the way 4s experience these patterns in everyday life changes vastly from one instinctual subtype to the next. i've heard them described as the glad 4 (self-preservation subtype, sp4), the sad 4 (social subtype, so4) and the mad 4 (sexual subtype, sx4). for example, imagine three toddlers who want to get their needs met by their parent. the first one behaves as well as possible and hopes this will attract the attention, love and approval of their parent (sp4). the second one starts crying and talking about how much they are hurting and lacking (so4). the third one throws a tantrum about how everything is unfair and it's all their parent's fault (sx4).
even as adults, 4s have a hard time directly asking for help and, especially, for love. instead, they are consumed by envy, and they end up acting out that envy by masochistically enduring (sp4), vocally complaining (so4) or angrily demanding (sx4). of course, in real life, most people aren't just one subtype. they have a dominant subtype, and a second one, and one they use the least. my conclusion is that i am a sp4, though i do tend to reach for anger like sx4s from time to time.*
(note: my main/favourite source of enneagram information is The Complete Enneagram by Beatrice Chestnut.)
end of enneagram talk
ironically (or not so ironically), what helped me find my enneagram type in the end was to focus on healing for a while without thinking about the enneagram too closely. i did my introspection challenge as well as the 12-week challenge presented by Julia Cameron in her book The Artist's Way. that's what i've been doing all summer.
after a while of this introspective healing, i reflected on what was helping me the most. by analyzing these helpful techniques/paradigms, i kind of reverse-engineered what i had started out most needing.
the most helpful change i have instated in my journey is self-nurturing, hands down.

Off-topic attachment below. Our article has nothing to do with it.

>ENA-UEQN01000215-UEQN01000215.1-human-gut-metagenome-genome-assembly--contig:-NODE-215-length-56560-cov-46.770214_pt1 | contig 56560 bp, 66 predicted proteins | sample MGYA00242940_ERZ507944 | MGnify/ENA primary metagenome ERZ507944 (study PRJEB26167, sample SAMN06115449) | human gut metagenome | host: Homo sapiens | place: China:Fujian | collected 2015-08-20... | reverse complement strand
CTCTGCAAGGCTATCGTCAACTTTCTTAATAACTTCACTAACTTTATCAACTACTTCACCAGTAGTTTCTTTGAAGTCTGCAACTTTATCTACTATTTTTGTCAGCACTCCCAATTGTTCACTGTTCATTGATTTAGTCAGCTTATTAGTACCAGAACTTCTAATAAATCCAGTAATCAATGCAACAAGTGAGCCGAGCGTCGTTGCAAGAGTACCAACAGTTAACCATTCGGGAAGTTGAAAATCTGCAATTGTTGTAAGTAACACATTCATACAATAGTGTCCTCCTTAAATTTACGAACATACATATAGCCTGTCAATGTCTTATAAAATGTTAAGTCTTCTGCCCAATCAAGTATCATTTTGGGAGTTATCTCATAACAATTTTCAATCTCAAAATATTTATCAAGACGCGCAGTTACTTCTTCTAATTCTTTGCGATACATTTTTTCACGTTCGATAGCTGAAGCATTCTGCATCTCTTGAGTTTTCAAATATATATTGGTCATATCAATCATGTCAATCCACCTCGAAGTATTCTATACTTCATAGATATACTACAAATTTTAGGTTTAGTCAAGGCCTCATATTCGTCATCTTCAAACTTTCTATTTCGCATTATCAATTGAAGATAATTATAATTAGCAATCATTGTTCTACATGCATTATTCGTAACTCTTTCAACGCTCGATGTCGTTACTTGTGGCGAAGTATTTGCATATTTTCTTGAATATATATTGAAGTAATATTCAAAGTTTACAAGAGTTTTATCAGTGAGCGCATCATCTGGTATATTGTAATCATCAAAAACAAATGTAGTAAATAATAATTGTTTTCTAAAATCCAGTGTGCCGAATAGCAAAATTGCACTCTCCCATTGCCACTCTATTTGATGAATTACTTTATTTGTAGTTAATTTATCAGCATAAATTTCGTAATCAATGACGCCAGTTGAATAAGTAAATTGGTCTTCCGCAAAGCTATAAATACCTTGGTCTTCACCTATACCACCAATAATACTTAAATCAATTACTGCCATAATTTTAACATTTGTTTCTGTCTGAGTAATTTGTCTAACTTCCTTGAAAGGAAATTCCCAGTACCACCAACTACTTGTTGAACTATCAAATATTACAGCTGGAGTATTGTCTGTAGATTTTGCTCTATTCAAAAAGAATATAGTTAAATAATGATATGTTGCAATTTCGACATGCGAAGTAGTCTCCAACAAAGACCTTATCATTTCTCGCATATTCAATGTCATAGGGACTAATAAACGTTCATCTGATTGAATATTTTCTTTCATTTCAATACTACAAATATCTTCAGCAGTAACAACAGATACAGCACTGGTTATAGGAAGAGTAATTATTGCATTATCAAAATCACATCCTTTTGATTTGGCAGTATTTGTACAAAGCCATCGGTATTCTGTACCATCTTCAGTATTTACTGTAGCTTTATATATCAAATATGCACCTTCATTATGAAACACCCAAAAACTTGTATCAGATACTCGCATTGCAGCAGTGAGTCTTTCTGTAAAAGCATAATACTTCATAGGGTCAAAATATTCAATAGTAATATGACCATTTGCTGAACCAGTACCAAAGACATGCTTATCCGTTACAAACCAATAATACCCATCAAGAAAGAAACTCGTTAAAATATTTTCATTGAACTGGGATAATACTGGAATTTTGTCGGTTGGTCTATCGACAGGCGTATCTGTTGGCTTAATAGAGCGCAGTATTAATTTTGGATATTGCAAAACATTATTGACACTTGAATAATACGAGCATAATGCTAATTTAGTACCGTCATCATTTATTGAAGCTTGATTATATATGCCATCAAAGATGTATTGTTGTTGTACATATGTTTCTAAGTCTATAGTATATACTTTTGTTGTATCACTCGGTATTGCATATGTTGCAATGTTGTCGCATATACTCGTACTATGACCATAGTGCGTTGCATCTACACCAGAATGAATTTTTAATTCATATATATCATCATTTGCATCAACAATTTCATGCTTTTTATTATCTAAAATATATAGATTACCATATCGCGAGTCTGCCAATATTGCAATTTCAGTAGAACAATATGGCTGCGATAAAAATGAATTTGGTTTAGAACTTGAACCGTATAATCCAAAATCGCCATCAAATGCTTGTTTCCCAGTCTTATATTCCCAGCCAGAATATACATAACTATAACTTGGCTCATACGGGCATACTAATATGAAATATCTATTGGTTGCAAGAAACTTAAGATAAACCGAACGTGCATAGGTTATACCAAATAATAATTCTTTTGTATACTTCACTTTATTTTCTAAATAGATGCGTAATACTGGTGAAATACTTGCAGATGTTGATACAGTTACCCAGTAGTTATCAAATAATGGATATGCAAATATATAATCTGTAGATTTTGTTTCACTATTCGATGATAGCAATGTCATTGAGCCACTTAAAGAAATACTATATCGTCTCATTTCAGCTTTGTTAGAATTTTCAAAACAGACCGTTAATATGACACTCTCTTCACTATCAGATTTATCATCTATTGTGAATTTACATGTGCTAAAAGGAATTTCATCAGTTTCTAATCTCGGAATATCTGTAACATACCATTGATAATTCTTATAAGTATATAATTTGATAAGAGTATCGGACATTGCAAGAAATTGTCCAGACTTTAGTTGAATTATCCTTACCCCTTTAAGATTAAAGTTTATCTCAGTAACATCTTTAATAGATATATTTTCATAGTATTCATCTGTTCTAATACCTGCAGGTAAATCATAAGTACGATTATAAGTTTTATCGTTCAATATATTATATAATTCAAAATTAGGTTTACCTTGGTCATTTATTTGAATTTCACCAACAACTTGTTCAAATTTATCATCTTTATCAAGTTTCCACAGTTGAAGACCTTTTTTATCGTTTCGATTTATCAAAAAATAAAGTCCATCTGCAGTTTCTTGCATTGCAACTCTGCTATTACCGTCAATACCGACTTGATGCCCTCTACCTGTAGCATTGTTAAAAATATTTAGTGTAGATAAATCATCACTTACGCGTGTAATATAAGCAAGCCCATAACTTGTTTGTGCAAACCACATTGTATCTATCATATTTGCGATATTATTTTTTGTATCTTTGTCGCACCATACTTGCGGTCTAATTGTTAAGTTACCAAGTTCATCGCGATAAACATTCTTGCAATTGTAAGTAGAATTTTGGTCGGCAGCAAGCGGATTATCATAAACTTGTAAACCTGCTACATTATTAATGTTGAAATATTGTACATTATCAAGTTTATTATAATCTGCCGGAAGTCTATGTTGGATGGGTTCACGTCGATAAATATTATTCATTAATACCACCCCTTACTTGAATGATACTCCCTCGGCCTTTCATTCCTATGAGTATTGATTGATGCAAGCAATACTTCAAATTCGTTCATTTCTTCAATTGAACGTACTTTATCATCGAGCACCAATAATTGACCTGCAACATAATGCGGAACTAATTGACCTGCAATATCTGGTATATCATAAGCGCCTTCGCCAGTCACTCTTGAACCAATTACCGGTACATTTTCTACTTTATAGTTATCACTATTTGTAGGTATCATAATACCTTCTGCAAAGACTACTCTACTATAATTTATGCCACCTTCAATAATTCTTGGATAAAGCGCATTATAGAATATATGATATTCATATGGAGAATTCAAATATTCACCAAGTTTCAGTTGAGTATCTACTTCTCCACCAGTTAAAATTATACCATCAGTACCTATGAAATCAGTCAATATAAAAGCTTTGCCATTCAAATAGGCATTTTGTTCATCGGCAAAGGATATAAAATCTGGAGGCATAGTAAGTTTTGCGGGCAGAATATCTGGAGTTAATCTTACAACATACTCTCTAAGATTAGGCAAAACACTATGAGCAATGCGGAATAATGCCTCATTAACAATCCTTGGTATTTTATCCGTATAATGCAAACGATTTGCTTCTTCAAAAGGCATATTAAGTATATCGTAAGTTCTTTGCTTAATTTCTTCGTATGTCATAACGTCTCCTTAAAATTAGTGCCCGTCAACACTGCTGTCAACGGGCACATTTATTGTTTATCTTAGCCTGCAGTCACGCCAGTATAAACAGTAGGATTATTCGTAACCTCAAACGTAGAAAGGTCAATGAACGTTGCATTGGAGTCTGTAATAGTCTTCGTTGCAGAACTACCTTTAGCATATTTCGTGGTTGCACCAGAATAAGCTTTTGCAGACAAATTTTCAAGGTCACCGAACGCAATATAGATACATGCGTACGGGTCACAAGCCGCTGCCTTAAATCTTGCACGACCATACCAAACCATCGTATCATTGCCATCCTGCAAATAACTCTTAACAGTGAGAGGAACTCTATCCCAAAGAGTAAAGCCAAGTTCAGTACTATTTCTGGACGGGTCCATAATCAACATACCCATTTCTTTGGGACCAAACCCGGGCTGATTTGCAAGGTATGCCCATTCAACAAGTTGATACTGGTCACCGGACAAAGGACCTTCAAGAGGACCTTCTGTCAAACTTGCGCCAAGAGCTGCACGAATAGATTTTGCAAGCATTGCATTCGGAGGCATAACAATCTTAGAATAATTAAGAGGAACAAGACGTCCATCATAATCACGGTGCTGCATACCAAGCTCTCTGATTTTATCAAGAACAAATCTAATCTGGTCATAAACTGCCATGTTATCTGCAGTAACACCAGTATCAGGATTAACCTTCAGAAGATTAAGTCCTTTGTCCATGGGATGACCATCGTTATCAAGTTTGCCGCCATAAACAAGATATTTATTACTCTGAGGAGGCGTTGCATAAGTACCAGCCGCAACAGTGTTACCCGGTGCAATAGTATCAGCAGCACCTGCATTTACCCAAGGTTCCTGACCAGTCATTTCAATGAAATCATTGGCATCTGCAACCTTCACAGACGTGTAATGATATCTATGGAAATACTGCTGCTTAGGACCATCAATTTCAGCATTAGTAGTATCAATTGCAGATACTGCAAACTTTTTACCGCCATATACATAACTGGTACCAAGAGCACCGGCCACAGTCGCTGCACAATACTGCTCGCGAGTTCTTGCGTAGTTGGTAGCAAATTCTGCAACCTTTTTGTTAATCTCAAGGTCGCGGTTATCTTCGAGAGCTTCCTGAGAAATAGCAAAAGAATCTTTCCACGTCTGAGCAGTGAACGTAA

unsurprisingly, it turns out that not asking for support is the best way to not get support! it also turns out that beating yourself up all the time about everything is helpful in absolutely zero ways.
halfway through The Artist's Way, Julia Cameron presents the affirmation: "treating myself like a precious object will make me strong."
self-nurturing means i am taking over the role of being my own parent. for a long time, the idea of having to "parent" myself made me feel sad and lonely. now, it feels comforting because i trust myself more. it's honestly so comforting to know you have someone there who will always give you what you need.
like, i need to take a day off? i take a day off. i need warm tea with oat milk and honey? guess what, i have warm tea with oat milk and honey. i need to feel like my emotions are valid? surprise, i validate my emotions. my cluttered kitchen counter makes me feel overwhelmed? i do the dishes and, not thirty minutes later, i can breathe easier.
i'm so thankful for the care and support my parents have provided me with, and for what they still provide me with. but no matter how hard they tried, they weren't perfect. i understand why i didn't receive some fundamental forms of care, and i forgive my parents — and myself — for that. now, it's my job to "parent" myself. i can give myself whatever forms of care i need. the best part? i don't even have to ask.
that being said, learning to ask for support is still important. it's something i'm in the process of doing. i am trying to cultivate friendships where we both welcome the other when they ask for support.
i used to recoil from self-nurturing for different reasons, the most important of which being: i thought self-nurturing was selfish.
here's what trying out self-nurturing taught me: true self-nurturing is the least selfish thing one can possibly do. the more i nurture myself, the more caring and loving i am towards other people and the world. i get less angry. i listen more. i am more present. i adopt more eco-friendly habits. i love without worrying that i will not get love back.
asking for support has a similar consequence: the more i ask for support, the more comfortable others seem to be asking me for support.
there is simply more love to go around.
maybe it's no coincidence that the memory of the lemon cookies popped in my head yesterday. because that's love, too. i made them because i loved them. because my roommates loved them and because i loved my roommates. because for a while something was stronger than hopelessness.
love, my friends. it's abundant and you deserve it.
*edit (2019/11/11): i am no longer under the impression that i'm a 4. regardless of whether or not i am a 4, everything else i wrote here still stands. i especially want to repeat how important i think self-nurturing is! whatever my enneagram type is, self-nurturing changed my life.
the sprout club
a small collective dedicated to personal, creative, and communal growths.